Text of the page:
IRCS, Austrian Red Cross seek enhanced co-op

November 18, 2020 - 17:55

TEHRAN – The Iranian Red Crescent Society (IRCS) chief, Karim Hemmati, and the Austrian Red Cross secretary-general, Michael Opriesnig, discussed enhanced cooperation between the two national associations in a video conference on Wednesday.

Referring to the coronavirus pressure on all countries of the world, Hemmati said that the situation in Iran is more difficult due to the harsh U.S. sanctions, however, despite the cost of providing medicine and medical items, some are provided.

He went on to highlight that providing some of the medicine and medical equipment needed for the COVID-19 fight is very difficult in Iran.

Despite all the obstacles, the IRCS volunteers have been making great efforts to fight Coronavirus for the past nine months. In the early days of the outbreak, control of the city's exits was handed over to the Red Crescent, and 12,000 young people were able to screen 21 million people, he explained.

In addition, more than 71 million social media users have benefited from IRCS educational content on how to deal with the pandemic, he noted.

The Red Crescent Society, along with donors, youth, and volunteers in the first wave of the outbreak, was able to collect public donations and attract more than 157 international aid shipments in this regard, he stated.

In the second wave of the pandemic, we also provided quality services in the deprived areas of Sistan-Baluchestan, Kermanshah, Khuzestan, and Ilam, he added.

During the two-week lockdowns, and the IRCS has deployed 7,000 bases across the country to monitor the implementation of new restrictions and regulations, he highlighted.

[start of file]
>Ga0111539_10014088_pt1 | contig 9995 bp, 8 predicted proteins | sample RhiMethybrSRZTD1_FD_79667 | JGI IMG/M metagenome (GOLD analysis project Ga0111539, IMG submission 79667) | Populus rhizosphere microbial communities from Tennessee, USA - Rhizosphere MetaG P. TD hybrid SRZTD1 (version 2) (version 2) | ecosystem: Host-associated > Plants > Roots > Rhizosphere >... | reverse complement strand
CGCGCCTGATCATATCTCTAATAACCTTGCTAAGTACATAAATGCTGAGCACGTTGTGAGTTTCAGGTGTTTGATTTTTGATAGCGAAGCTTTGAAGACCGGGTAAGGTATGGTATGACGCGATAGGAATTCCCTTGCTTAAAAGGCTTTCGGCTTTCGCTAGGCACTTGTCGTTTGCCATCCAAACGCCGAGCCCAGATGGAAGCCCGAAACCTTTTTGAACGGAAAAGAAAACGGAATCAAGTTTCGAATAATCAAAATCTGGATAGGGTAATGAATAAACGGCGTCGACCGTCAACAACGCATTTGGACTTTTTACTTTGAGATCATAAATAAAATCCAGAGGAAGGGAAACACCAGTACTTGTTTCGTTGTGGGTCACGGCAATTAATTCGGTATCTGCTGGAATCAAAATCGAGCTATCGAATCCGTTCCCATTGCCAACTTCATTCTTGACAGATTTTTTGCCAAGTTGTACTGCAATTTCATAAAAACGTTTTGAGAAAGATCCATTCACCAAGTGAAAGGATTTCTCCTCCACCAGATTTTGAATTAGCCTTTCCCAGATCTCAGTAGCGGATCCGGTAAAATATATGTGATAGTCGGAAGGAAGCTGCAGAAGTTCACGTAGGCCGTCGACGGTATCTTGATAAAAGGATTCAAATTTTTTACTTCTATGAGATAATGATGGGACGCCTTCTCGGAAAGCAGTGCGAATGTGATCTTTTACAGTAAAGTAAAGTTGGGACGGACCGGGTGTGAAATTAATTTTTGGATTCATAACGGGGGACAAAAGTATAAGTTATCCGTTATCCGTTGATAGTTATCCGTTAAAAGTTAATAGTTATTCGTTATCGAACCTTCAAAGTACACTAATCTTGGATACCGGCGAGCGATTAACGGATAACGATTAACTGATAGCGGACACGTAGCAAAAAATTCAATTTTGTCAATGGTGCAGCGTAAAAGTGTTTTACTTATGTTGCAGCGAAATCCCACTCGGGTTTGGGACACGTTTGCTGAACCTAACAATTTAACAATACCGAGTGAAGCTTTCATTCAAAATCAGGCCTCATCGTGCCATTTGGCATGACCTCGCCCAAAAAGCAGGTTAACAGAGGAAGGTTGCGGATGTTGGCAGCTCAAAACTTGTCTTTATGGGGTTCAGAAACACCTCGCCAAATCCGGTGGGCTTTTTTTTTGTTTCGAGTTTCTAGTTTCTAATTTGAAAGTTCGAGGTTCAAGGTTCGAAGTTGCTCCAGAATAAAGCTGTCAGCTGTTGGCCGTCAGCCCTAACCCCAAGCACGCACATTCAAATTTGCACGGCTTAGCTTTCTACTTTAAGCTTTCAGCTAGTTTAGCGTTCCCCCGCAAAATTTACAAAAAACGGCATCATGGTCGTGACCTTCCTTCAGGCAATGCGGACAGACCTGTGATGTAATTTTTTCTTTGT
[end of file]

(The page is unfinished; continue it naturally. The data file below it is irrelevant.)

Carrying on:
Emphasizing that imposing sanctions on the Red Cross and Red Crescent societies is contrary to internationally recognized protocols, Opriesnig said that efforts have been made to lift the sanctions of the Red Crescent, but no success achieved.

Through the Austrian government, we tried to help Iran in the COVID-19 fight, he said, expressing hope to solve the problems through the Red Cross.

Our second step would be to coordinate with the Foreign Ministry and the Human Resources Committee to provide non-cash assistance, he noted, adding, Austria was one of the first countries to assist Iran in the coronavirus crisis through the World Health Organization.
The third step is the signing of a memorandum of understanding, which will be very suitable for future cooperation; Iran has provided good services to African countries, and we will use Iran's experience to help these countries, he stated.

He further expressed eagerness to use the IRCS’s good experiences in the blood products and ambulances.

How sanctions affected Iran’s health sector

Although food and medicine were claimed to be exempted from the U.S. sanctions, financial and banking sanctions have limited the life-saving medicine trade which harshly targeted the patients suffering from rare diseases.

In November 2019, Health Minister Saeed Namaki in separate letters to UN Secretary-General António Guterres, United Nations Children's Fund (UNICEF) Executive Director Henrietta H. Fore, and WHO Director-General Tedros Adhanom, urged the international community to break the silence on inhumane sanctions imposed by the United States against the country.

In September, Foreign Minister Mohammad Javad Zarif accused the United States of impeding Iran’s ability to fight the coronavirus outbreak, saying that U.S. sanctions have prevented the purchase of critical medical supplies.

Zarif said Washington’s efforts to stop Tehran from exporting oil have limited the government’s ability to respond to the global health crisis and provide relief to the Iranian people.

Iran also has “quite a bit of money stashed in countries abroad,” he said, adding that the U.S. has prevented Tehran from gaining access to these funds, even to buy medicine.


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